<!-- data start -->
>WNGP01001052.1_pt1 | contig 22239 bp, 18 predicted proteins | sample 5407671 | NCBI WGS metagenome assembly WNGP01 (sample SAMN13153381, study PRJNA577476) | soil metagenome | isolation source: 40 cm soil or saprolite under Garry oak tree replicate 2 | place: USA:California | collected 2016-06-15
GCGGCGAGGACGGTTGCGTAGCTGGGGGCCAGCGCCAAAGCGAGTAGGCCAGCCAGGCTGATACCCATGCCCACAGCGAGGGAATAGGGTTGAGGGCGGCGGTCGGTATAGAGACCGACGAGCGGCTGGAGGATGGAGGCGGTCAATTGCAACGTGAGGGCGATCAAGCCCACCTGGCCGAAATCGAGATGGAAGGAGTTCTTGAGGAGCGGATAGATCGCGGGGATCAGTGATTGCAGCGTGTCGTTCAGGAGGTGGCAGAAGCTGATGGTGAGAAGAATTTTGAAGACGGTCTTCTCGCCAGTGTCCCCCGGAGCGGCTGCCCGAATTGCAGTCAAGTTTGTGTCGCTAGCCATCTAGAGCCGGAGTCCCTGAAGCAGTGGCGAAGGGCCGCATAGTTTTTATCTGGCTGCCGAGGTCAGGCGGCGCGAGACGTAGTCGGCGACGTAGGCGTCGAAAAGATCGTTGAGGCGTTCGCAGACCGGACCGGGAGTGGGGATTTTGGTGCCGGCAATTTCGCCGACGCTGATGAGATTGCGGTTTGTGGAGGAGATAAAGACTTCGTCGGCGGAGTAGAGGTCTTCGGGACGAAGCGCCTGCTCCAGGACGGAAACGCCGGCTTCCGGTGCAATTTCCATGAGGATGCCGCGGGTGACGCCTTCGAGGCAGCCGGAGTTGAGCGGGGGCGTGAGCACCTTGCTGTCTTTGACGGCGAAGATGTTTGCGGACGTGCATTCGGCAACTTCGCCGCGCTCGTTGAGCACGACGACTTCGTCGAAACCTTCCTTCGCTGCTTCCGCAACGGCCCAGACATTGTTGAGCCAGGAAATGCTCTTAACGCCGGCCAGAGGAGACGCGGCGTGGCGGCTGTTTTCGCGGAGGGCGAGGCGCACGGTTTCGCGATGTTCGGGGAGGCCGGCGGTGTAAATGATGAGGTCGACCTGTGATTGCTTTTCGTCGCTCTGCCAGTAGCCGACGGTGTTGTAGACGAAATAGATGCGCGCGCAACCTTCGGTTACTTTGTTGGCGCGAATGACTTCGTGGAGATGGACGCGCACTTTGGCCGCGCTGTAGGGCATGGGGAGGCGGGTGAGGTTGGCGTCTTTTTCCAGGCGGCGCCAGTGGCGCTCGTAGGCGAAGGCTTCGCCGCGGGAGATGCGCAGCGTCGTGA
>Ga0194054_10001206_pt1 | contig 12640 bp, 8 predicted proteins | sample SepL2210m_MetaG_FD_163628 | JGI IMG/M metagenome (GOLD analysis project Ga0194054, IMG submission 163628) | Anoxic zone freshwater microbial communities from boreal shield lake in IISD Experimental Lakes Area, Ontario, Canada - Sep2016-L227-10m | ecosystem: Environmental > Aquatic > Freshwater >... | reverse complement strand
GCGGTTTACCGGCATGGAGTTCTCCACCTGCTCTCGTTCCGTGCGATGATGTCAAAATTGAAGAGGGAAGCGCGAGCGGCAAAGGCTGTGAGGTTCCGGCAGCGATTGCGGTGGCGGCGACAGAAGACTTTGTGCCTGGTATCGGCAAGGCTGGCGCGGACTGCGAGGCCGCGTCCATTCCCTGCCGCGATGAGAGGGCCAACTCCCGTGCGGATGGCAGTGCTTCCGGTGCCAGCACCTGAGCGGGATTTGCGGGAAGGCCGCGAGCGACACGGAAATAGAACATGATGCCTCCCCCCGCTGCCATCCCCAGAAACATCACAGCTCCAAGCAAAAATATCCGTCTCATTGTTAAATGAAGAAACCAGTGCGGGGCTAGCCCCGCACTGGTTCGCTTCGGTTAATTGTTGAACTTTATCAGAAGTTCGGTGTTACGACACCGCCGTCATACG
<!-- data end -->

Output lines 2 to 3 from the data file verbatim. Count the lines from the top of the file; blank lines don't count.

GCGGCGAGGACGGTTGCGTAGCTGGGGGCCAGCGCCAAAGCGAGTAGGCCAGCCAGGCTGATACCCATGCCCACAGCGAGGGAATAGGGTTGAGGGCGGCGGTCGGTATAGAGACCGACGAGCGGCTGGAGGATGGAGGCGGTCAATTGCAACGTGAGGGCGATCAAGCCCACCTGGCCGAAATCGAGATGGAAGGAGTTCTTGAGGAGCGGATAGATCGCGGGGATCAGTGATTGCAGCGTGTCGTTCAGGAGGTGGCAGAAGCTGATGGTGAGAAGAATTTTGAAGACGGTCTTCTCGCCAGTGTCCCCCGGAGCGGCTGCCCGAATTGCAGTCAAGTTTGTGTCGCTAGCCATCTAGAGCCGGAGTCCCTGAAGCAGTGGCGAAGGGCCGCATAGTTTTTATCTGGCTGCCGAGGTCAGGCGGCGCGAGACGTAGTCGGCGACGTAGGCGTCGAAAAGATCGTTGAGGCGTTCGCAGACCGGACCGGGAGTGGGGATTTTGGTGCCGGCAATTTCGCCGACGCTGATGAGATTGCGGTTTGTGGAGGAGATAAAGACTTCGTCGGCGGAGTAGAGGTCTTCGGGACGAAGCGCCTGCTCCAGGACGGAAACGCCGGCTTCCGGTGCAATTTCCATGAGGATGCCGCGGGTGACGCCTTCGAGGCAGCCGGAGTTGAGCGGGGGCGTGAGCACCTTGCTGTCTTTGACGGCGAAGATGTTTGCGGACGTGCATTCGGCAACTTCGCCGCGCTCGTTGAGCACGACGACTTCGTCGAAACCTTCCTTCGCTGCTTCCGCAACGGCCCAGACATTGTTGAGCCAGGAAATGCTCTTAACGCCGGCCAGAGGAGACGCGGCGTGGCGGCTGTTTTCGCGGAGGGCGAGGCGCACGGTTTCGCGATGTTCGGGGAGGCCGGCGGTGTAAATGATGAGGTCGACCTGTGATTGCTTTTCGTCGCTCTGCCAGTAGCCGACGGTGTTGTAGACGAAATAGATGCGCGCGCAACCTTCGGTTACTTTGTTGGCGCGAATGACTTCGTGGAGATGGACGCGCACTTTGGCCGCGCTGTAGGGCATGGGGAGGCGGGTGAGGTTGGCGTCTTTTTCCAGGCGGCGCCAGTGGCGCTCGTAGGCGAAGGCTTCGCCGCGGGAGATGCGCAGCGTCGTGA
>Ga0194054_10001206_pt1 | contig 12640 bp, 8 predicted proteins | sample SepL2210m_MetaG_FD_163628 | JGI IMG/M metagenome (GOLD analysis project Ga0194054, IMG submission 163628) | Anoxic zone freshwater microbial communities from boreal shield lake in IISD Experimental Lakes Area, Ontario, Canada - Sep2016-L227-10m | ecosystem: Environmental > Aquatic > Freshwater >... | reverse complement strand